JOURNAL ARTICLE

EAU-ESTRO-SIOG Guidelines on Prostate Cancer. Part 1: Screening, Diagnosis, and Local Treatment with Curative Intent

Nicolas Mottet, Joaquim Bellmunt, Michel Bolla, Erik Briers, Marcus G Cumberbatch, Maria De Santis, Nicola Fossati, Tobias Gross, Ann M Henry, Steven Joniau, Thomas B Lam, Malcolm D Mason, Vsevolod B Matveev, Paul C Moldovan, Roderick C N van den Bergh, Thomas Van den Broeck, Henk G van der Poel, Theo H van der Kwast, Olivier Rouvière, Ivo G Schoots, Thomas Wiegel, Philip Cornford
European Urology 2017, 71 (4): 618-629
27568654

OBJECTIVE: To present a summary of the 2016 version of the European Association of Urology (EAU) - European Society for Radiotherapy & Oncology (ESTRO) - International Society of Geriatric Oncology (SIOG) Guidelines on screening, diagnosis, and local treatment with curative intent of clinically localised prostate cancer (PCa).

EVIDENCE ACQUISITION: The working panel performed a literature review of the new data (2013-2015). The guidelines were updated and the levels of evidence and/or grades of recommendation were added based on a systematic review of the evidence.

EVIDENCE SYNTHESIS: BRCA2 mutations have been added as risk factors for early and aggressive disease. In addition to the Gleason score, the five-tier 2014 International Society of Urological Pathology grading system should now be provided. Systematic screening is still not recommended. Instead, an individual risk-adapted strategy following a detailed discussion and taking into account the patient's wishes and life expectancy must be considered. An early prostate-specific antigen test, the use of a risk calculator, or one of the promising biomarker tools are being investigated and might be able to limit the overdetection of insignificant PCa. Breaking the link between diagnosis and treatment may lower the overtreatment risk. Multiparametric magnetic resonance imaging using standardised reporting cannot replace systematic biopsy, but robustly nested within the diagnostic work-up, it has a key role in local staging. Active surveillance always needs to be discussed with very low-risk patients. The place of surgery in high-risk disease and the role of lymph node dissection have been clarified, as well as the management of node-positive patients. Radiation therapy using dose-escalated intensity-modulated technology is a key treatment modality with recent improvement in the outcome based on increased doses as well as combination with hormonal treatment. Moderate hypofractionation is safe and effective, but longer-term data are still lacking. Brachytherapy represents an effective way to increase the delivered dose. Focal therapy remains experimental while cryosurgery and HIFU are still lacking long-term convincing results.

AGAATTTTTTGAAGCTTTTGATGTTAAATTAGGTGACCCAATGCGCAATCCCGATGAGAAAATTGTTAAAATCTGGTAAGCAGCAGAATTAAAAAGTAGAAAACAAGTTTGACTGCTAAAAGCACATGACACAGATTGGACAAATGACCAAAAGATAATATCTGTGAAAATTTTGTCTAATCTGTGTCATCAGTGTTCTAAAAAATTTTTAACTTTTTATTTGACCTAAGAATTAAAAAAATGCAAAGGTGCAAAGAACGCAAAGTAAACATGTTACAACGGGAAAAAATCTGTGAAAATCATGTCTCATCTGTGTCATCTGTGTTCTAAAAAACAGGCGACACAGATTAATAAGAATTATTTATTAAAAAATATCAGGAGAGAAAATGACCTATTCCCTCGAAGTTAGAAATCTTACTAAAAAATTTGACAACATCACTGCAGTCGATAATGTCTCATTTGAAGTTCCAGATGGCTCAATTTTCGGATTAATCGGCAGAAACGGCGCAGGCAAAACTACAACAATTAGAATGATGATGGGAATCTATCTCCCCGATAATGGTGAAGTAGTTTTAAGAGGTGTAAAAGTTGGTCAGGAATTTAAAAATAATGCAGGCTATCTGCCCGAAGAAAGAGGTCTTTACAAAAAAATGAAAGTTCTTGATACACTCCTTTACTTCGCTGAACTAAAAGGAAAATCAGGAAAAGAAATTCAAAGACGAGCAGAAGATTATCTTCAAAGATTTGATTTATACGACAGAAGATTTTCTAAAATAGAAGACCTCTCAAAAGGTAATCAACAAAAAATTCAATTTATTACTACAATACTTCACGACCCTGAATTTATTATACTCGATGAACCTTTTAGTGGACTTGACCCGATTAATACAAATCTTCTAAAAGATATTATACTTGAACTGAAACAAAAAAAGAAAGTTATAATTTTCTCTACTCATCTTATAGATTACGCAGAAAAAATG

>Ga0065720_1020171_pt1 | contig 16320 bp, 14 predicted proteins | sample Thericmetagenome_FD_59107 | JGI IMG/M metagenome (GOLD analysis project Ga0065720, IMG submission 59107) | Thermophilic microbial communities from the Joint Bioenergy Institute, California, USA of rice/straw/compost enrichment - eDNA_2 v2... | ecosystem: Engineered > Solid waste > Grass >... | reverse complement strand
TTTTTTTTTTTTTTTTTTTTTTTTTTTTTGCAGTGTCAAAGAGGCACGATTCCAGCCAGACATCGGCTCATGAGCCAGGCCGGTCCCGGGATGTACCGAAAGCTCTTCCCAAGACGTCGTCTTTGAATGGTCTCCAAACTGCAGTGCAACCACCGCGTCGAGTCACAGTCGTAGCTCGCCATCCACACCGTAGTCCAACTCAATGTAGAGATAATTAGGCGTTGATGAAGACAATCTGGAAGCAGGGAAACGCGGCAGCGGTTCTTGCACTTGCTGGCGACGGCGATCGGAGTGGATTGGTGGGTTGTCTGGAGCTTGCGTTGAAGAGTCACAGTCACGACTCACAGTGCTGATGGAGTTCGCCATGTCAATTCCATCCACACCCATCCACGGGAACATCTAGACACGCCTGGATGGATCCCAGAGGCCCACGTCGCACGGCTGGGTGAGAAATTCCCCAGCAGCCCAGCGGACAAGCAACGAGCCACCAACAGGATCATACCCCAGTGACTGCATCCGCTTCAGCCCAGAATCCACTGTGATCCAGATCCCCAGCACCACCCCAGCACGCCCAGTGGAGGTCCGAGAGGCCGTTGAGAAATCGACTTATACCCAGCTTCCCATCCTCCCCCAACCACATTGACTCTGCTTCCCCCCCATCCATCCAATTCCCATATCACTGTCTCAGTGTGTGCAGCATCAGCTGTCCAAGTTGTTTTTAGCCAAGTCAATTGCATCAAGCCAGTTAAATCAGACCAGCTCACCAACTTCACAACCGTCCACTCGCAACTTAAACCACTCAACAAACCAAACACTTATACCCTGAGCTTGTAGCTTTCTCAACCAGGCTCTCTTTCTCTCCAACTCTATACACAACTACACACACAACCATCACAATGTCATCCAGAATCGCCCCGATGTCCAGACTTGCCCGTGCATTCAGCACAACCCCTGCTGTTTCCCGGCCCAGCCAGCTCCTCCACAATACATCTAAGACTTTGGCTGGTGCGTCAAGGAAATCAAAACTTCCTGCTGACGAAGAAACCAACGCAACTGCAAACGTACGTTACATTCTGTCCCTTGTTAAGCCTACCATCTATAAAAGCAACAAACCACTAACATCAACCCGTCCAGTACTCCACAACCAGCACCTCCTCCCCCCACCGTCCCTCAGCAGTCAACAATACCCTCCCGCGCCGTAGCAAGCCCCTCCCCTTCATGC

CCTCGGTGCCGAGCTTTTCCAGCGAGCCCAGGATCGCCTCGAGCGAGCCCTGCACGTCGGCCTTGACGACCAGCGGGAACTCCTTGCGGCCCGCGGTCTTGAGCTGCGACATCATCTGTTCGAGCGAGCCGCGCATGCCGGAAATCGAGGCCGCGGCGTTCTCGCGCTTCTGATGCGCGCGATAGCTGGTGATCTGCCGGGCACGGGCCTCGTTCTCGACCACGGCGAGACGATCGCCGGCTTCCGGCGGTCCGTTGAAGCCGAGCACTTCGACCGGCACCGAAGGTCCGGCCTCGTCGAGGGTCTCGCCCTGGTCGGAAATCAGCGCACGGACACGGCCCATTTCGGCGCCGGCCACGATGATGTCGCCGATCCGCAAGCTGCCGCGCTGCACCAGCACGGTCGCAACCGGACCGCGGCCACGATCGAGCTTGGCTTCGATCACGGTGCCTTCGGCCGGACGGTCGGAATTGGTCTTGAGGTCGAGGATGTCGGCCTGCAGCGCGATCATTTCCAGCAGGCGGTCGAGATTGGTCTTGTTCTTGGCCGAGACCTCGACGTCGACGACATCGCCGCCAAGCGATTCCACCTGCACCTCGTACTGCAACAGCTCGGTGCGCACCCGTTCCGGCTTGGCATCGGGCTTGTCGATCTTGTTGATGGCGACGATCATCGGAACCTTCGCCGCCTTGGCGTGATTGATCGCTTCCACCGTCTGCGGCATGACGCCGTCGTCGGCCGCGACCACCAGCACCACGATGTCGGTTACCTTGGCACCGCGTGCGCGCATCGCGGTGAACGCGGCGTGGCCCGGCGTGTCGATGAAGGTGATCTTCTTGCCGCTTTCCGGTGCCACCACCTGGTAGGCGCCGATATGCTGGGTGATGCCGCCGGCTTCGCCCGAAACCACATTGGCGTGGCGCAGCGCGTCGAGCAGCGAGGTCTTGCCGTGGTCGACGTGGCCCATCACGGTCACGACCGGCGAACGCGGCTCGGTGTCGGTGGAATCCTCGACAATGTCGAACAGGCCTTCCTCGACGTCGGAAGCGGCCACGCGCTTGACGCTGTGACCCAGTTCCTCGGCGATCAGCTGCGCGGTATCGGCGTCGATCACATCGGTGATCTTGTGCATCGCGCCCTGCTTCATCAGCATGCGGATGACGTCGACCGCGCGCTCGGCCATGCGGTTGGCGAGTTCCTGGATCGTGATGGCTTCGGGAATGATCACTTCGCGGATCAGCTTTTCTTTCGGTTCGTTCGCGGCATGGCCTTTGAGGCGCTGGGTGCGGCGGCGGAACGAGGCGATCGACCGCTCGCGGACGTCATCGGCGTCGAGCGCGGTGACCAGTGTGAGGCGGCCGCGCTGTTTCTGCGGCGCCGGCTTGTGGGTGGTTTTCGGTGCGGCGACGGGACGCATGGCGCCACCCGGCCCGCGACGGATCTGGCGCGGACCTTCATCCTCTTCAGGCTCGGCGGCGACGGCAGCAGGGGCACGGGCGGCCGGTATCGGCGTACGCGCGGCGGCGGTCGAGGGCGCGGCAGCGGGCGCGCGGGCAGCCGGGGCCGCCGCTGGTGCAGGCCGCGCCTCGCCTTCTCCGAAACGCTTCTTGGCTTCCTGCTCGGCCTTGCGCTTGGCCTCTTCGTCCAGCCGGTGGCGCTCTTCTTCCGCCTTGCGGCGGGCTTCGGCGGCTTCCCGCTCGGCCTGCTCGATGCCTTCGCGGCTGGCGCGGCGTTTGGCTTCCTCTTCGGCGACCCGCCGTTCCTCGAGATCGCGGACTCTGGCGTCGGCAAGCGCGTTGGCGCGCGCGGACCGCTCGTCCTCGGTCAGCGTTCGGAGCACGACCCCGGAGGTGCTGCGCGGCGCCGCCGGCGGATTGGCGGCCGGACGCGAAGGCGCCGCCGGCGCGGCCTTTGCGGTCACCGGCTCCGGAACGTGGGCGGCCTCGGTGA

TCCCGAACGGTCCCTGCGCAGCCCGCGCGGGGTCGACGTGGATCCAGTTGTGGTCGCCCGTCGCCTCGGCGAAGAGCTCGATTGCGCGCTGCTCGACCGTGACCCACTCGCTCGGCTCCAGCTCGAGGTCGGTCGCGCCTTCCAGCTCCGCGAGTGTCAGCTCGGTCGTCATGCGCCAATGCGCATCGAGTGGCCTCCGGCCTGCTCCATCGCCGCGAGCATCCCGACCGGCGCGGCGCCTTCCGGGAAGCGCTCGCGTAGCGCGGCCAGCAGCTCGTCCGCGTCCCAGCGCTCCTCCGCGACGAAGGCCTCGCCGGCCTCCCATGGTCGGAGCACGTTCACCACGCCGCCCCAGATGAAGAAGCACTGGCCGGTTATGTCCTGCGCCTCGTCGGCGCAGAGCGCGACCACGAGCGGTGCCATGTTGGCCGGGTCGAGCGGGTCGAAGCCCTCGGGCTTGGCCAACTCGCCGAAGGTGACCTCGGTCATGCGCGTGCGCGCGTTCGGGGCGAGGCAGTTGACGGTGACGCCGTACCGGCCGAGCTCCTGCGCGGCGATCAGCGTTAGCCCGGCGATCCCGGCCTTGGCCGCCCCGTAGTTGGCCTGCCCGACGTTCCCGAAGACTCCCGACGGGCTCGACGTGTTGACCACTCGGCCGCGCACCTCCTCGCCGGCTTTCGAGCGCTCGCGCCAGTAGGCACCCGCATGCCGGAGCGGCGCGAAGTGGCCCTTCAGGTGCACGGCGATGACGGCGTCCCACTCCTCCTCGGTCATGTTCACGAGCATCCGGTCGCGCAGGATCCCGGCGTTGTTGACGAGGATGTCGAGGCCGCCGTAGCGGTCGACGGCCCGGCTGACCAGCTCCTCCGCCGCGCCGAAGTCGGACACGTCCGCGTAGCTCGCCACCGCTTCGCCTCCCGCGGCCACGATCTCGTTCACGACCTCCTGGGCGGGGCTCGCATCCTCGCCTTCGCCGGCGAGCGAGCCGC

CONCLUSIONS: The knowledge in the field of diagnosis, staging, and treatment of localised PCa is evolving rapidly. The 2016 EAU-ESTRO-SIOG Guidelines on PCa summarise the most recent findings and advice for the use in clinical practice. These are the first PCa guidelines endorsed by the European Society for Radiotherapy and Oncology and the International Society of Geriatric Oncology and reflect the multidisciplinary nature of PCa management. A full version is available from the EAU office and online (http://uroweb.org/guideline/prostate-cancer/).

PATIENT SUMMARY: The 2016 EAU-STRO-IOG Prostate Cancer (PCa) Guidelines present updated information on the diagnosis, and treatment of clinically localised prostate cancer. In Northern and Western Europe, the number of men diagnosed with PCa has been on the rise. This may be due to an increase in opportunistic screening, but other factors may also be involved (eg, diet, sexual behaviour, low exposure to ultraviolet radiation). We propose that men who are potential candidates for screening should be engaged in a discussion with their clinician (also involving their families and caregivers) so that an informed decision may be made as part of an individualised risk-adapted approach.

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